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Nine education organisations, including the NASUWT, are planning a festival on Friday 28 May 2021 to celebrate the vital role of the arts in our schools and colleges, and the fantastic work done by children and young people.

The Festival of School and College Arts aims to provide a badly needed antidote to the misery and disruption caused by the Covid pandemic over the past year and showcase learning and creativity.

It will be a festival that every school and college can take part in simply by posting the artistic achievements of pupils and students on their Twitter account on that day using the hashtag #EduArtsFest.

We want to fill Twitter with paintings, drawings, poems, music, dance, and drama. Posts could consist of a great video, recording, or image – anything which celebrates the artistic achievements of young people.

We know schools and colleges have many demands on their time, but we’re hoping this day of celebration will act as a moment of relief from other pressures, showcasing poems, painting, and performances that are already happening within or around lessons. 

The Festival of School and College Arts is being launched by the Association of Colleges (AoC), Association of School and College Leaders (ASCL), Confederation of School Trusts (CST), Independent Schools Council (ISC), National Association of Head Teachers (NAHT), the NASUWT teachers’ union, National Education Union (NEU), National Governance Association (NGA), and the Sixth Form Colleges Association (SFCA).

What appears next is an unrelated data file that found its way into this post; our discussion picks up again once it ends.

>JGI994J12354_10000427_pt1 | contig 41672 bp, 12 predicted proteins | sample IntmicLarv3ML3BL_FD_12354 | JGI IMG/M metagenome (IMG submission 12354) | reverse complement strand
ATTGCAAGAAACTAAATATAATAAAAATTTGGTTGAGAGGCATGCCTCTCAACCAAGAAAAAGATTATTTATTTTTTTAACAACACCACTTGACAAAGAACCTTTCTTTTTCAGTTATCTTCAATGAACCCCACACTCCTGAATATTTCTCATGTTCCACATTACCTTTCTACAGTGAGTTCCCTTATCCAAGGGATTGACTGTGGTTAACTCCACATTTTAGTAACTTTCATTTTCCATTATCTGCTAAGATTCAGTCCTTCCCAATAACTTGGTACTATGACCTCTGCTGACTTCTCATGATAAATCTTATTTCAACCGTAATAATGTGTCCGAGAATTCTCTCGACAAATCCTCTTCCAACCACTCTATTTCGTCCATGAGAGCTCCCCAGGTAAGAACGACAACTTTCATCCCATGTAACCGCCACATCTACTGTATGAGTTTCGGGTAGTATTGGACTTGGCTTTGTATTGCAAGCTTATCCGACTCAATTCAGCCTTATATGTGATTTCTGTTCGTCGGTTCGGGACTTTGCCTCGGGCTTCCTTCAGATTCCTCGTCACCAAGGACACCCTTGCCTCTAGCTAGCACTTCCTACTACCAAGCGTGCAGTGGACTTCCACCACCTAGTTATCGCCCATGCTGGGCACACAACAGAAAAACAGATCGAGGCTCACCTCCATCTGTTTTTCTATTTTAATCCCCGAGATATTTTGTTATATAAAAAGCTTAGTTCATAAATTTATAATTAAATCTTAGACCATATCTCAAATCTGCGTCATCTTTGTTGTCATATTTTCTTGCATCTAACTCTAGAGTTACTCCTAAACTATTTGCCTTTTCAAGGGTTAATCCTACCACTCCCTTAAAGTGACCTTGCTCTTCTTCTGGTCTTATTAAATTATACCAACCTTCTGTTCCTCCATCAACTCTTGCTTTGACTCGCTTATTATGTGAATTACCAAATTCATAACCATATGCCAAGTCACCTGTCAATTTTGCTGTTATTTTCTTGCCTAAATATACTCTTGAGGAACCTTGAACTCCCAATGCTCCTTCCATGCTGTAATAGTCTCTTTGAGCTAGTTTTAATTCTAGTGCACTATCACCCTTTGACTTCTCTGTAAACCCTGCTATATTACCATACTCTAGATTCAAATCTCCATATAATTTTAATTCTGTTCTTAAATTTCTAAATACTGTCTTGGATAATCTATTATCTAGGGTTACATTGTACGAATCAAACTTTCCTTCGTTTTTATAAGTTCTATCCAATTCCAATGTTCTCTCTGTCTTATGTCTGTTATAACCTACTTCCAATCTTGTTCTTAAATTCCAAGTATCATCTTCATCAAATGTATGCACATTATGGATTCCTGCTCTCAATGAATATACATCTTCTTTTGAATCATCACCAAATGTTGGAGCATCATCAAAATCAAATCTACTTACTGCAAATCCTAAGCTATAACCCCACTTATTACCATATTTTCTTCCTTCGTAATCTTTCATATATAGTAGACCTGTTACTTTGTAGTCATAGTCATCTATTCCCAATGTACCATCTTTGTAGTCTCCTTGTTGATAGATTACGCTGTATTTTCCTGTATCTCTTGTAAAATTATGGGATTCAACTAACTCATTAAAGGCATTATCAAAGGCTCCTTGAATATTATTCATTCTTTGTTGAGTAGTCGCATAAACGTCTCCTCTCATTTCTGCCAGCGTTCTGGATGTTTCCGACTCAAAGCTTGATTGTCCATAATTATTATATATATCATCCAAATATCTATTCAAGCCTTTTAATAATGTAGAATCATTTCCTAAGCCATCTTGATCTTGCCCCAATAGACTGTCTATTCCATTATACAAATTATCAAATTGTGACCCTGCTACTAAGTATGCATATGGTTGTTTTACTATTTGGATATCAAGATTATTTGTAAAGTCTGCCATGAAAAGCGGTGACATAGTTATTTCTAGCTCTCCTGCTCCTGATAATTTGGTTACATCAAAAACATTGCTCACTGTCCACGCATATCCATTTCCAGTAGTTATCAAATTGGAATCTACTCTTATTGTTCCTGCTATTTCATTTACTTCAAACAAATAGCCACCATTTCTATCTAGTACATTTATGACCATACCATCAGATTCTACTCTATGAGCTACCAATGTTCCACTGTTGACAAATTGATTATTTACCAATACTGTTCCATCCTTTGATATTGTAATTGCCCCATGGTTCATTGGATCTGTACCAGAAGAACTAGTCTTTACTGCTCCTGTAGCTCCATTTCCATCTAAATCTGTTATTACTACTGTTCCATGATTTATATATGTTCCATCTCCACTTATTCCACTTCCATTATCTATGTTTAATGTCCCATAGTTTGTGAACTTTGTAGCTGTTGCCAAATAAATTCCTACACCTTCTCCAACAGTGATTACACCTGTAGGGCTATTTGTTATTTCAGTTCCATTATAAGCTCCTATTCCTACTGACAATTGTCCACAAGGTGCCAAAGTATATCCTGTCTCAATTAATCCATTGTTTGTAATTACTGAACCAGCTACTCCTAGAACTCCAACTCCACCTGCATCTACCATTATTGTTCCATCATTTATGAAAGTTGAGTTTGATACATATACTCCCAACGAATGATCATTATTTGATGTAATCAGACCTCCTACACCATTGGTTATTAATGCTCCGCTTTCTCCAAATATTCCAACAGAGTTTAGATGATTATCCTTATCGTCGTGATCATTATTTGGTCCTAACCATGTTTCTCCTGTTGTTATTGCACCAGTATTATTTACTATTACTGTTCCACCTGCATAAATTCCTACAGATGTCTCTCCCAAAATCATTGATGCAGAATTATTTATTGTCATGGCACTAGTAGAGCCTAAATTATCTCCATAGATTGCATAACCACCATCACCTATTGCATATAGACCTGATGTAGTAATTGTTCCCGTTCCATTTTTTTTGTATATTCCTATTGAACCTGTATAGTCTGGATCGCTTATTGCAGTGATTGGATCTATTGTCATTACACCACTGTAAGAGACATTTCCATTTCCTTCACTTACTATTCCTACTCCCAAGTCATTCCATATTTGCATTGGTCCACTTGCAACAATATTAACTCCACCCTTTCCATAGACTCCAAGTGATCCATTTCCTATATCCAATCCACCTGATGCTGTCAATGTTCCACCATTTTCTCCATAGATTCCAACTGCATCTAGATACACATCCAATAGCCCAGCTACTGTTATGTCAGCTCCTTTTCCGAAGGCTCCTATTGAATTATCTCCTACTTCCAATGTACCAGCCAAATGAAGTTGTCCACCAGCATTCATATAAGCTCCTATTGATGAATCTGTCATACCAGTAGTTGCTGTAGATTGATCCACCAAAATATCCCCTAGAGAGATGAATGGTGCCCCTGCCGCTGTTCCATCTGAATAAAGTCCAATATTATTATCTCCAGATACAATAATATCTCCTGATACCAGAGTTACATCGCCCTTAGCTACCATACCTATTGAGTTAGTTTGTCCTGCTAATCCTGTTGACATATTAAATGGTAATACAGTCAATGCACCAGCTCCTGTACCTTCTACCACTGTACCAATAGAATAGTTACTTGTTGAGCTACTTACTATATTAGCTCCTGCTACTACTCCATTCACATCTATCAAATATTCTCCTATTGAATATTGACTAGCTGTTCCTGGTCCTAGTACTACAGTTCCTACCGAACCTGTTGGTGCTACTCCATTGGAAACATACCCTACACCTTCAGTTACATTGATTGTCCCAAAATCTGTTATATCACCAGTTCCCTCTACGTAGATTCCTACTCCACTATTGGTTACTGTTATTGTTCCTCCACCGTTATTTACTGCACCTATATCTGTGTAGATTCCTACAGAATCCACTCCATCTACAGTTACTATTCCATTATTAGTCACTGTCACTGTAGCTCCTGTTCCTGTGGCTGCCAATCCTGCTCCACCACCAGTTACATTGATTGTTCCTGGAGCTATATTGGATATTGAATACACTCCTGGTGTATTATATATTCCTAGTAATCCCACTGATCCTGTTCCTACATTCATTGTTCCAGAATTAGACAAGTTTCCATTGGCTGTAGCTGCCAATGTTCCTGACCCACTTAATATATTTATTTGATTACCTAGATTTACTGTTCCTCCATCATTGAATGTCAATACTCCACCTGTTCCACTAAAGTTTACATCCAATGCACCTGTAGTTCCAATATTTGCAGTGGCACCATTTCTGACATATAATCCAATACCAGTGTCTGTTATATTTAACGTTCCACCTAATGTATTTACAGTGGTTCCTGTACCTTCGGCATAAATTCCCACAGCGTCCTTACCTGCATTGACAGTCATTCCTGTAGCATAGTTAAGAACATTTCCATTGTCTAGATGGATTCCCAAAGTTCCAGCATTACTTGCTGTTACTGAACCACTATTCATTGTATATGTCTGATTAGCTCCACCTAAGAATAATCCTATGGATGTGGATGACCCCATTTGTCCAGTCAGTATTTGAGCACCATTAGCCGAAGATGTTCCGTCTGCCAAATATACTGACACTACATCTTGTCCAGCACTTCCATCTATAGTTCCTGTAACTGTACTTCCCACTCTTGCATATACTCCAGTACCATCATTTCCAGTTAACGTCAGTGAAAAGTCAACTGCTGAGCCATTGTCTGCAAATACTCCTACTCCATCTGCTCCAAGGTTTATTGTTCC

We will be promoting the event to our respective members over the next few weeks through our communication networks as well as linking up with artistic organisations to help spread the word.

The festival is also being supported by the Cultural Learning Alliance which champions a right to arts and culture for every child.

NASUWT General Secretary Dr Patrick Roach said: “Time for creative subjects was coming under increasing pressure before the pandemic, and it is essential that these subjects are protected within the curriculum, that the critical importance of the arts to education recovery is recognised and that access to provision is enhanced for all pupils.”


 

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